5. Tish Jennings (University of Virginia): Boosting the Effectiveness of Trauma-Informed Approaches in Schools.
6. Ian Kelleher (Center for Transformative Teaching and Learning): The fascinating vision (and challenge) of bringing effective PD to teachers anywhere in the world.
7. Bryan Mascio (Harvard): What I want researchers to know about my classroom and teaching.
8. Kimberly Noble (Columbia Teachers College) and Natalie Brito (NYU): Socioeconomic Inequality and Children’s Brain Development.
9. Marc Schwartz (UT Arlington) and Deborah Cockerham (Ft. Worth Museum of Science & History): Using MBE tools to support learning in diverse educational settings.
10. Carolyn Strom (NYU): Cortex2Classroom: Building Bridges between What We Do and What We Know About Early Reading Instruction.
11. Kimberly Tanner (San Francisco State): What Does Teaching Sound Like?
12. Joan Walker (National Science Foundation): The two sides of empathy: How does cognitive perspective-taking interact with emotional feelings to shape interpersonal communication?
13. Marsha Wallace (Salk School of Science and Urban Advantage): Building Science Capital in NYC Schools.
14. Yana Weinstein (University of Massachusetts, Lowell): Communicating the Science of Learning.
12:30 Lunch and Fire Side Lunch Chat: No we won’t actually be sitting beside a fireplace! Nor will anyone be delivering speeches. Instead after grabbing your lunch you’ll have the opportunity to hear from a living and breathing Mind, Brain and Education collaboration! A researcher, teacher, parent, leader, trainer and coach involved in the research intervention ParentCorps will join our lunch to chat about living MBE.
ParentCorps is a family-centered, school-based program to help all young students develop the foundational skills for learning. It is implemented as a universal intervention – for all children – in Pre-Kindergarten or other early childhood education settings (“school”).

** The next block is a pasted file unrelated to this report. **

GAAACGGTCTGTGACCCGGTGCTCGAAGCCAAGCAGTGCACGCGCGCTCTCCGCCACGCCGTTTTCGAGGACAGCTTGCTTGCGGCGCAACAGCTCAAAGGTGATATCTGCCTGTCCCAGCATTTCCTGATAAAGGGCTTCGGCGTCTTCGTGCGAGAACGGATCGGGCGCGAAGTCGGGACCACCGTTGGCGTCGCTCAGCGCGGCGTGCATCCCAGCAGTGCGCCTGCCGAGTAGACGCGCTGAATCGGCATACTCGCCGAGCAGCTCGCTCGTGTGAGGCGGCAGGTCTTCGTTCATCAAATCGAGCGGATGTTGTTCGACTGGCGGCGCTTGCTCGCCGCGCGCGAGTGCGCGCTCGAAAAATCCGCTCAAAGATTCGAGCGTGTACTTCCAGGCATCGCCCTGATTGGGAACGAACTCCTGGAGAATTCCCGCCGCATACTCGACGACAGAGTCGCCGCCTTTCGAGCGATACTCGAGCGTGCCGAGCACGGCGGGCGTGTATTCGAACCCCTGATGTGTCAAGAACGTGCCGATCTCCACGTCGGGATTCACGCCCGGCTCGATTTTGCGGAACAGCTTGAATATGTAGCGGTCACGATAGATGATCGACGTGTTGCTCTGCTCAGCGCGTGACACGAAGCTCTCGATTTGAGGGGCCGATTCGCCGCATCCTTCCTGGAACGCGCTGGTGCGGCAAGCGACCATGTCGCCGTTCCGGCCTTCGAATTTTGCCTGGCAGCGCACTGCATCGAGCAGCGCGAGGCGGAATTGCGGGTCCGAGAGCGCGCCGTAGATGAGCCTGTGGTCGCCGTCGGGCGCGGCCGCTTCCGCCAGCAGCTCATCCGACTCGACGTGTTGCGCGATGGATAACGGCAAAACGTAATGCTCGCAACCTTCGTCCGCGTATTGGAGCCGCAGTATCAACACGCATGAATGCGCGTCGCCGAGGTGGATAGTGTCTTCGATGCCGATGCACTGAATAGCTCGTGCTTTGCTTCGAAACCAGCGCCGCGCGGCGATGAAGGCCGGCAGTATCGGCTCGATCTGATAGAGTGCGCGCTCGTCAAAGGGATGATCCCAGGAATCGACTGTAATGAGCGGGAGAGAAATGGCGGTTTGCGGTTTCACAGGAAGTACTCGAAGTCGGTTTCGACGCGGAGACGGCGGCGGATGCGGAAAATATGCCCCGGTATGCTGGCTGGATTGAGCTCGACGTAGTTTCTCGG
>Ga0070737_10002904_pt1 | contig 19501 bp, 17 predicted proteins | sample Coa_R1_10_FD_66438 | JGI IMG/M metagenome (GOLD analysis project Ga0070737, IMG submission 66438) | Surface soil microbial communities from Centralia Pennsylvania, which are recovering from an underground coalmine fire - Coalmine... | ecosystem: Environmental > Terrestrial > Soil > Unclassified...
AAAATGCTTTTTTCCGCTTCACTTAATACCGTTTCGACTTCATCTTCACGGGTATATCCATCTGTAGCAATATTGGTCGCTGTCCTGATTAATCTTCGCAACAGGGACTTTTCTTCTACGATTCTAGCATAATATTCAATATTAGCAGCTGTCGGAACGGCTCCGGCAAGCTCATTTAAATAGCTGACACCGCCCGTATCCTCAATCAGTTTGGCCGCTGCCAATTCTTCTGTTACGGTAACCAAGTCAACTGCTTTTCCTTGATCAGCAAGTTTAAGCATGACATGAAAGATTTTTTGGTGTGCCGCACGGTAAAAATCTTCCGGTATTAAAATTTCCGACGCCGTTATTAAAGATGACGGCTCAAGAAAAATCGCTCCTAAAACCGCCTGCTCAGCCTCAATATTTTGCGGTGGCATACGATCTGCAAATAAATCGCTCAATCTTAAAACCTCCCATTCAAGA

1:15 High Top Table Gallery Walk: To share out and get feedback
2:15 Rapid-fire talks: To hear what’s new in the field. Presenters get ~5 minutes to present visuals summarizing the challenges, successes or questions in their current work. Attendees interested in subjects presented during the rapid-fire talks can visit the presenters during our networking session. This format is expected to offer great exposure to presenters, as well as give attendees a snapshot into the wide variety of work being done in the area of Mind, Brain and Education across researchers, practitioners, and policy influencers.
- Nicole Furlonge (Holderness School): The listening mind
- Robert Muratore (The Bronx High School of Science): Challenges and promises of neuromodulation to education
- Sarah Creider (NYU): Micro-analysis of student-teacher interactions:
A window into the classroom experience
- Deborah Cockerham (Ft. Worth Museum of Science & History): Research and Education in an Informal Learning Environment
- Efrat Furst (Education Consultant): Informing students and teachers about research-based learning strategies is not enough
- Ian Keheller (Center for Transformative Teaching and Learning): Online MBE Professional Development program
3:15 Coffee break and networking
3:45 Fishbowl Discussion: To see how MBE research and practice come together in the classroom. In a Fishbowl discussion, those seated inside the “fishbowl” actively participate in a discussion during their daily activity. They (the fish) “think out loud” by asking questions and sharing their opinions, while the audience standing outside of the fishbowl listen carefully to the ideas presented. This common teaching strategy is especially useful when you want to make sure all participants are part of a discussion and when you want to help participants see and reflect on what good practice looks. It’s a great technique when you need a structure for discussing cognitively complex topics.
Kim Chaloner (Grace Church School)
Ido Davidesco & Suzanne Dikker (NYU)
4:30 Concluding remarks: Tish Jennings (University of Virginia)
5:00 End of Workshop
This workshop is co-sponsored by the International Mind, Brain and Education Society (IMBES), NYU’s Faculty of Arts and Science, and Steinhardt School of Culture, Education and Human Development.